Spectroscopic characterization of a single dangling bond on a bare Si(100)- c ( 4 × 2 ) surface for n - and p -type doping

M. Mantega, I. Rungger, B. Naydenov, J. J. Boland, S. Sanvito

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8 Scopus citations


We investigate the charging state of an isolated single dangling bond formed on an unpassivated Si(100) surface with c(4×2) reconstruction, by comparing scanning tunneling microscopy and spectroscopy analysis with density functional theory calculations. The dangling bond is created by placing a single hydrogen atom on the bare surface with the tip of a scanning tunneling microscope. The H atom passivates one of the dimer dangling bonds responsible for the surface one-dimensional electronic structure. This leaves a second dangling at the reacted surface dimer which breaks the surface periodicity. We consider two possible H adsorption configurations for both the neutral and the doped situation (n- and p-type). In the case of n-doping we find that the single dangling bond state is doubly occupied and the most stable configuration is that with H bonded to the bottom Si atom of the surface dimer. In the case of p-doping the dangling bond is instead empty and the configuration with the H attached to the top atom of the dimer is the most stable. Importantly the two configurations have different scattering properties and phase shift fingerprints. This might open up interesting perspectives for fabricating a switching device by tuning the doping level or by locally charging the single dangling bond state. © 2012 American Physical Society.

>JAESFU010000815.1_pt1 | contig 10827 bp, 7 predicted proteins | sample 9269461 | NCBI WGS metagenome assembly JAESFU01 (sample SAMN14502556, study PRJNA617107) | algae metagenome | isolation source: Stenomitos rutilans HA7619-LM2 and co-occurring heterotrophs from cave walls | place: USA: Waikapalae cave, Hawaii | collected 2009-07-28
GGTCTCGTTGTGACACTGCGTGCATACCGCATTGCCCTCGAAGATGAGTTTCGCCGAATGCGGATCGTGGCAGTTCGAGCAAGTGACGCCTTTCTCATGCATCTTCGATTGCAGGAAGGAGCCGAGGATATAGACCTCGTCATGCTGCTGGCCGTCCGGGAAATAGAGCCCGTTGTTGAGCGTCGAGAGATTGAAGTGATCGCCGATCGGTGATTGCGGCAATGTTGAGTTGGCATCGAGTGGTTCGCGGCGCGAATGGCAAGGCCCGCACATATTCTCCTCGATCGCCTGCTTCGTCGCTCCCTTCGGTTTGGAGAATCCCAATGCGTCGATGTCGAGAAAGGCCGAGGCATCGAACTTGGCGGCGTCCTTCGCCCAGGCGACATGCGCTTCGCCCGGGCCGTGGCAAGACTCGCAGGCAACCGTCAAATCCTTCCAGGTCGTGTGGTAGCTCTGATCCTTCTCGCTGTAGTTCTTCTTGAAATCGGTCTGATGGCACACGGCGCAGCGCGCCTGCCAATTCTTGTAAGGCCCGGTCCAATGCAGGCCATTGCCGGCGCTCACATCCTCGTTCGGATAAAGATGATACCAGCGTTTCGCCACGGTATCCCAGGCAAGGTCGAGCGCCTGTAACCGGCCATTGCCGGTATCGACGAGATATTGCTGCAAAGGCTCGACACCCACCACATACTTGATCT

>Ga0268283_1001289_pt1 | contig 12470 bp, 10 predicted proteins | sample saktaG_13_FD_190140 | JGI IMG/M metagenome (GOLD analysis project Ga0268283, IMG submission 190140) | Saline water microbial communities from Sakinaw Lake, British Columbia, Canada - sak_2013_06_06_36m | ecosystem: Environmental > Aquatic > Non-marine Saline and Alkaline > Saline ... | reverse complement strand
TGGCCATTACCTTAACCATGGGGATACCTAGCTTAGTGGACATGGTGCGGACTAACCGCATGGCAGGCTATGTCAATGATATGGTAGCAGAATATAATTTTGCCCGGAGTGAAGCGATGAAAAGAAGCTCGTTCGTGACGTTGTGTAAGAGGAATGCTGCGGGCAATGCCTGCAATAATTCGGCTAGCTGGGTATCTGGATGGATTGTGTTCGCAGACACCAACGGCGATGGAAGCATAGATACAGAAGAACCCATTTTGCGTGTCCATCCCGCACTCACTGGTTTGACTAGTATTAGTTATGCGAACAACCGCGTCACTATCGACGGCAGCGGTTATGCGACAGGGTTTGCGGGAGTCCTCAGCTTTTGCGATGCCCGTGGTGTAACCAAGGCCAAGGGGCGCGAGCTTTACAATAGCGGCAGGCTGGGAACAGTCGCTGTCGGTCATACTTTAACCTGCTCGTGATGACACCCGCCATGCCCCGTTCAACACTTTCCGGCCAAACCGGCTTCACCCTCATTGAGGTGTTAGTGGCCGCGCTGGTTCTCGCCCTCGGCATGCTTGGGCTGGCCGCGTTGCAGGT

Original languageEnglish (US)
JournalPhysical Review B
Issue number3
StatePublished - Jul 19 2012
Externally publishedYes

Bibliographical note

KAUST Repository Item: Exported on 2020-10-01
Acknowledgements: We would like to acknowledge the Trinity Centre for High Performance Computing (TCHPC) and the Irish Center for High-End Computing (ICHEC) for computational resources. Funding has been provided by Science Foundation Ireland (Grants No. 07/IN.1/I945 and No. 06/IN.1/I106) and the King Abdullah University of Science and Technology (acrab project).
This publication acknowledges KAUST support, but has no KAUST affiliated authors.


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